Faculty: Pietro Musumeci
Project: The REU student will be involved in a newly founded NSF Science and Technology Center to promote imaging science. By combining the progress in ultrafast laser technology and our improved understanding of photocathode physics and beam dynamics our goal is to develop the first time-resolved electron microscope capable of acquiring single shot images with picosecond temporal resolution and nanometer spatial resolution. The student will be expected to participate in the ongoing activities and make experimental and/or theoretical contributions to the project.
Faculty: Eric Hudson
Project: Quantum coherence limits of molecular ion qubits. We are developing a method for producing ultracold molecular ions for use as qubits. This project will involve laser cooling of neutral atoms and ions. Familiarity with these topics, as well as basic quantum mechanics, are preferred.
Faculty: Michael Fitzgerald
Projects: There are two possible projects. (1) The student will work on reduction and analysis of high-contrast polarimetry data from the Gemini Planet Imager. The aim is to get high signal-to-noise ratio detections of light scattered by circumstellar debris. This will involve using the data reduction pipeline to optimize parameters for reduction of data. It will also involve tuning of algorithms designed to suppress the residual stellar point-spread function. (2) The student will work to develop a simulation of a lenslet-based integral field spectrometer and apply it to optimally extract data from the Gemini Planet Imager. The extraction algorithm will be tuned to maximize the signal to noise of exoplanet spectra hidden in the data.
Faculty: Andrea Ghez
Project: Black Hole and Its Environment at the Galactic Center: High resolution images of the center of our Galaxy with the world's largest telescopes are giving us an unprecedented view of a supermassive black hole and its environs. Through precision measurement of stellar orbits we aim to address many fundamental questions about the formation and evolution of black holes and galaxies. Possible summer projects include studies of (1) how the observed young stars arrived in this region in which no young stars were expected, (2) how this region was depleted of giants, which were predicted to exist in large numbers, (3) searches for micro-lensing events and (4) simulations of observations with future large ground-based telescopes.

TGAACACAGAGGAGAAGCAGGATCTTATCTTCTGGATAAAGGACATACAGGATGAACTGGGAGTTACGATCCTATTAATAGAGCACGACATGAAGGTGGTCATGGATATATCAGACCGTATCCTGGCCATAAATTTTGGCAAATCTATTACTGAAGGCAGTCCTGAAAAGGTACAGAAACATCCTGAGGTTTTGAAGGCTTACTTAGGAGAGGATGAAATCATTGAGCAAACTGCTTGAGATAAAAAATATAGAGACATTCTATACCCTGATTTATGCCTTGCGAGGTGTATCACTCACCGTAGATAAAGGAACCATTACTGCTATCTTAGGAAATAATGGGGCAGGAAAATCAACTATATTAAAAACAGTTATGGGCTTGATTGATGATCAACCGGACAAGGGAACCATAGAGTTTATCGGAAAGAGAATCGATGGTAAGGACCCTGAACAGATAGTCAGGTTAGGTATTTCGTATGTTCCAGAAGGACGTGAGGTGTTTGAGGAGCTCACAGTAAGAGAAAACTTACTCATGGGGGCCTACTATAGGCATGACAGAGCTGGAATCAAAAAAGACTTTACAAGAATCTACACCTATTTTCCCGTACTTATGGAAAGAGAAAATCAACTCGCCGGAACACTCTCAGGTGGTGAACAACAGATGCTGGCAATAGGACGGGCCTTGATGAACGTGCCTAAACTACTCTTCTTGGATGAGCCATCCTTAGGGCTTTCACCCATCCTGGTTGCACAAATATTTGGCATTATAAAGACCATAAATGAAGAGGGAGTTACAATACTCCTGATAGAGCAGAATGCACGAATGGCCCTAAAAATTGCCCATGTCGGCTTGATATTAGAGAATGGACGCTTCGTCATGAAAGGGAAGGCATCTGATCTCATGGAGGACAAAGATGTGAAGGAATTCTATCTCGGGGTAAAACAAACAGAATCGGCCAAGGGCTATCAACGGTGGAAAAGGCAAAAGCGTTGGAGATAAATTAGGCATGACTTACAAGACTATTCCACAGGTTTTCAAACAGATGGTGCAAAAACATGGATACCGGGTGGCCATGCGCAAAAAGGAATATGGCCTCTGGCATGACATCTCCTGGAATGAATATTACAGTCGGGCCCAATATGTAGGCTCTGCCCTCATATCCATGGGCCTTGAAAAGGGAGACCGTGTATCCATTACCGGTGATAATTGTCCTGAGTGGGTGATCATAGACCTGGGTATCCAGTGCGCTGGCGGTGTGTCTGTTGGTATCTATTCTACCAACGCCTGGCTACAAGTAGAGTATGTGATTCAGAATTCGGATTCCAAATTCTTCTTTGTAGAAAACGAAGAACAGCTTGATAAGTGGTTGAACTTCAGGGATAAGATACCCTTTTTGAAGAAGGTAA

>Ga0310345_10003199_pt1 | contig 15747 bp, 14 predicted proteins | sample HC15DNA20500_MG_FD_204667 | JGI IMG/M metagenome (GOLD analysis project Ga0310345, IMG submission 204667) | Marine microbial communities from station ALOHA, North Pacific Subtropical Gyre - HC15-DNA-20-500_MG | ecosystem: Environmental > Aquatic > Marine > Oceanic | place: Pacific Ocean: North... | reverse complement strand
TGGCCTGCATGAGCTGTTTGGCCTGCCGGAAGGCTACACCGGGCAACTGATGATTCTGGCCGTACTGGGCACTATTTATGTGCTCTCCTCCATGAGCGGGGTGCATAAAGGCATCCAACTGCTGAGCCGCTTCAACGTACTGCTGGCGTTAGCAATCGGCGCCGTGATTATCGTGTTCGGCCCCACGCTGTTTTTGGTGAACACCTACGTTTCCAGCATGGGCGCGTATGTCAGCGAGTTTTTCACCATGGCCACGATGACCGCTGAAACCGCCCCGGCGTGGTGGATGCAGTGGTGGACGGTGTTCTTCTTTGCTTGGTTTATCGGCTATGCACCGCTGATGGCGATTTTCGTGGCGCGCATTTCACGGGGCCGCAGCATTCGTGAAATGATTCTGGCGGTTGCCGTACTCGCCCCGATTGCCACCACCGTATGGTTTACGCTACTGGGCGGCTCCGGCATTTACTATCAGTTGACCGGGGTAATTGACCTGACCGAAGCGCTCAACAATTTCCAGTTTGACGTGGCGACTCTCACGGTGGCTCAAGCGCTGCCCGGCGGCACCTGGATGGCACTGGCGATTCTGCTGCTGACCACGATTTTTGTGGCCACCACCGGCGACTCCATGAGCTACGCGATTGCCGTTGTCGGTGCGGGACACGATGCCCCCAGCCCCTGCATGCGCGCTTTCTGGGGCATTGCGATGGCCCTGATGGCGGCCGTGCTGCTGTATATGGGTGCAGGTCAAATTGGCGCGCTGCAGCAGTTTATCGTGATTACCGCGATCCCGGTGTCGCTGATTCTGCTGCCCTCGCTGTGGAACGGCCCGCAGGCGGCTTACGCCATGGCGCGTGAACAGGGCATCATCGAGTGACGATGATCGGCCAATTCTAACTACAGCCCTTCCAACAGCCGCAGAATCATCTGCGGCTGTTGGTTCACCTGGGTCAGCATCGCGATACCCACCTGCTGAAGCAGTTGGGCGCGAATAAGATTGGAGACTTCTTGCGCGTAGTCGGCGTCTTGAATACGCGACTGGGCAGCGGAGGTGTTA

Faculty: Tuan Do
Project: Galactic center research. A more complete description is forthcoming. The center of the Milky Way Galaxy represents one of the most extreme astrophysical environments in the nearby Universe, with a supermassive black hole of 4 million solar masses and stellar density greater than 1 million stars per cubic parsec. Given its proximity, we can study the effects of such extreme environments on star formation and the long term interaction between stars and a supermassive black hole in detail. The advent of adaptive optics in the past decade has provided us with the means to obtain imaging and spectroscopy of individual stars even in this crowded region. The interested student will use data from the Keck telescopes to study the stellar population and star formation history around the supermassive black hole at the Galactic center.
Faculty: Alice Shapley